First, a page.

Great Basin Naturalist 45: 553, fig. 1. 1985.
Stems 0–3-branched, green to dark green, ovoid or cylindric (sometimes narrowly so), 3–15 × 2–8 cm; ribs (6–) 13 (–14), tubercles prominent on ribs. Spines dense but not obscuring stems; radial spines 6–12 (–16) per areole, spreading, white, 3–18 × 0.3–1.2 mm, pubescent; central spines (1–) 3–6 (–7) per areole, terete to angled, pubescent in young and early reproductive plants; abaxial central spines 1–3 per areole, tan to brown, reddish, or black, irregularly or strongly-hooked, 20–55 mm; lateral spines (0–) 2 (–4) per areole, white, tan, red, or reddish-brown, usually hooked, sometimes flattened and ribbonlike, 10–40 mm; adaxial spine 1 per areole, tipped white or dark, flattened and ribbonlike, (5–) 35–60 (–70) × 1.5–2.5 (–3.5) mm. Flowers funnelform to campanulate, 2–4 × 1.5–3 cm; outer tepals with reddish-brown midstripes and violet-pink or reddish purple margins, usually oblanceolate, 15–20 × 6–10 mm, margins irregularly toothed, apex mucronate; inner tepals lavender to reddish purple, oblanceolate to narrowly oblanceolate, 15–20 × 4–6 mm, apex minutely toothed; filaments red-violet or pink; anthers yellow; styles minutely and sparsely papillate. Fruits dehiscent along 2–4 vertical slits, green to pink or pale-red, barrel-shaped, 9–15 × 8–13 mm, dry; scales few, membranous, slightly scarious-margined. Seeds black, 2–2.5 × 3–4 mm; testa with rounded papillae.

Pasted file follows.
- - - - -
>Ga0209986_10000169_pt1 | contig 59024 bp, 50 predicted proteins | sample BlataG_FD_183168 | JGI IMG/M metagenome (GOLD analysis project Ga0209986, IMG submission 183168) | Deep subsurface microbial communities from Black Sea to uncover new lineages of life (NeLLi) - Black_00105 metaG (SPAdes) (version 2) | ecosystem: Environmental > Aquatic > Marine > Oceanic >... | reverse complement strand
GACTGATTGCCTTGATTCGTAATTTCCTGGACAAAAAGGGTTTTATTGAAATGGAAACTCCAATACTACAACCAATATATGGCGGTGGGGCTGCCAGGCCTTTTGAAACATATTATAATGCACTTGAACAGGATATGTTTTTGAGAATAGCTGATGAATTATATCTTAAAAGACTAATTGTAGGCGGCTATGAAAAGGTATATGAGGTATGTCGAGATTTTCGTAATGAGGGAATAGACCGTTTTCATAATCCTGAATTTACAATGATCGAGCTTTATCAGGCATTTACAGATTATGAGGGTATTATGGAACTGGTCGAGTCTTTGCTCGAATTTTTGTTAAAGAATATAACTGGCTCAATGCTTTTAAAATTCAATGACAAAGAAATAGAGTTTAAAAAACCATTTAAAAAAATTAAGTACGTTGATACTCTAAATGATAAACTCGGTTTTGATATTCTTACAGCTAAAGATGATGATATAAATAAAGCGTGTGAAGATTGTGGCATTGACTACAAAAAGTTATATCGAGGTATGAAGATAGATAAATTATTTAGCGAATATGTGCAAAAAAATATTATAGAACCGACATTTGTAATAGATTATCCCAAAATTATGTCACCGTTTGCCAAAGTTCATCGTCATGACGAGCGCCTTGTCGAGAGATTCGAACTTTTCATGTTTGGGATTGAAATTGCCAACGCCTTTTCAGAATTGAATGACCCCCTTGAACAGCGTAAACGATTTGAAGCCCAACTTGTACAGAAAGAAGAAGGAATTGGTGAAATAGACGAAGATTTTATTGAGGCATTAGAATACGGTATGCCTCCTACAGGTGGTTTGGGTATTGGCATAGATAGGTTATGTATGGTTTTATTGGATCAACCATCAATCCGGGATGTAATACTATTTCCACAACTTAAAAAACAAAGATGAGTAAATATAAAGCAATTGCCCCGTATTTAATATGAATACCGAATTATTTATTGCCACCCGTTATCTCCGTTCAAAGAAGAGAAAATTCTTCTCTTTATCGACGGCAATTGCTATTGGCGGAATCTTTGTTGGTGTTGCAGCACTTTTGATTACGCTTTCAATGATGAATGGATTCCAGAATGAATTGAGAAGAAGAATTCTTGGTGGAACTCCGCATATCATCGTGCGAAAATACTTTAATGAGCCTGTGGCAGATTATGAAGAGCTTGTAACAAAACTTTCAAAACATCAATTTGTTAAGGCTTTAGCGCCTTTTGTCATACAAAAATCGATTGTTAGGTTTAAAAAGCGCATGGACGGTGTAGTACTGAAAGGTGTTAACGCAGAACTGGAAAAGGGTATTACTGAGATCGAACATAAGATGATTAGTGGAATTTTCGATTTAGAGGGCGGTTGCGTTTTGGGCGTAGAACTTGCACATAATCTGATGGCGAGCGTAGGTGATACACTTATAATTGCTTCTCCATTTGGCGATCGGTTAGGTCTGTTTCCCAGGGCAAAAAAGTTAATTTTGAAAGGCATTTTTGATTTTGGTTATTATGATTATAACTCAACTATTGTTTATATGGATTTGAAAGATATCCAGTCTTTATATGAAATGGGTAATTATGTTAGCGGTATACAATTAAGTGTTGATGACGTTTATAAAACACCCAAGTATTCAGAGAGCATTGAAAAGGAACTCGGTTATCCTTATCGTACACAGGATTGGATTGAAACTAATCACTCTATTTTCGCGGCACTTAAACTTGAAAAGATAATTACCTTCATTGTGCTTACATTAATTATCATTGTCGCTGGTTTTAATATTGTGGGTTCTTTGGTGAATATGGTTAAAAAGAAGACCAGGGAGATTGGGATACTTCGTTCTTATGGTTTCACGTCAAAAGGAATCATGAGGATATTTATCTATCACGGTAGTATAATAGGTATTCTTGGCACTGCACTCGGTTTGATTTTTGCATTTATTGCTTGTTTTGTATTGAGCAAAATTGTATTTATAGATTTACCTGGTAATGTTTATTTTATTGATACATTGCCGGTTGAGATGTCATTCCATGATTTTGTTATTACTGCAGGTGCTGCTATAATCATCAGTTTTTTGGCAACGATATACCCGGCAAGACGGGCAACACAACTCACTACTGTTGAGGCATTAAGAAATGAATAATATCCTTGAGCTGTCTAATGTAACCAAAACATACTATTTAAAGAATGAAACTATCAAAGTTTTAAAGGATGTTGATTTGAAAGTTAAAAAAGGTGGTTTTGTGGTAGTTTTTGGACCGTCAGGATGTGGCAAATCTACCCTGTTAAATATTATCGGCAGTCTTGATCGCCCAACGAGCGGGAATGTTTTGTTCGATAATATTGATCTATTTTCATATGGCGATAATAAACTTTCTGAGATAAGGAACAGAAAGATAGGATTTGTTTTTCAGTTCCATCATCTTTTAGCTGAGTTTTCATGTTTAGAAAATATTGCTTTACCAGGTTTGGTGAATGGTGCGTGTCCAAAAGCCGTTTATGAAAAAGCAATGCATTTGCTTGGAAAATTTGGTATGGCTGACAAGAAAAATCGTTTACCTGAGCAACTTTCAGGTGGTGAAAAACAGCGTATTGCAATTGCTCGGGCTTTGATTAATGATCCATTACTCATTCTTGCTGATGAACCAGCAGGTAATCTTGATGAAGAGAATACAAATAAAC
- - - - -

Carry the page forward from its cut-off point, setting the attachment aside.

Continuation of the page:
Phenology: Flowering late Apr–May.
Habitat: Igneous or calcareous gravels, galleta grasslands, greasewood, sagebrush, or shadscale flats
Elevation: 1500-1800 m
Of conservation concern.
Sclerocactus blainei is an unusual species of Sclerocactus, sometimes possessing long ribbonlike spines reminiscent of S. papyracanthus. Sclerocactus blainei differs from other sclerocacti in its range (e.g., S. pubispinus and S. spinosior) in that the flowers are slightly larger and the adaxial central spine is longer than either S. pubispinus or S. spinosior. The central spine number varies, and the number of hooked spines may be as many as six, which is characteristic of S. polyancistrus.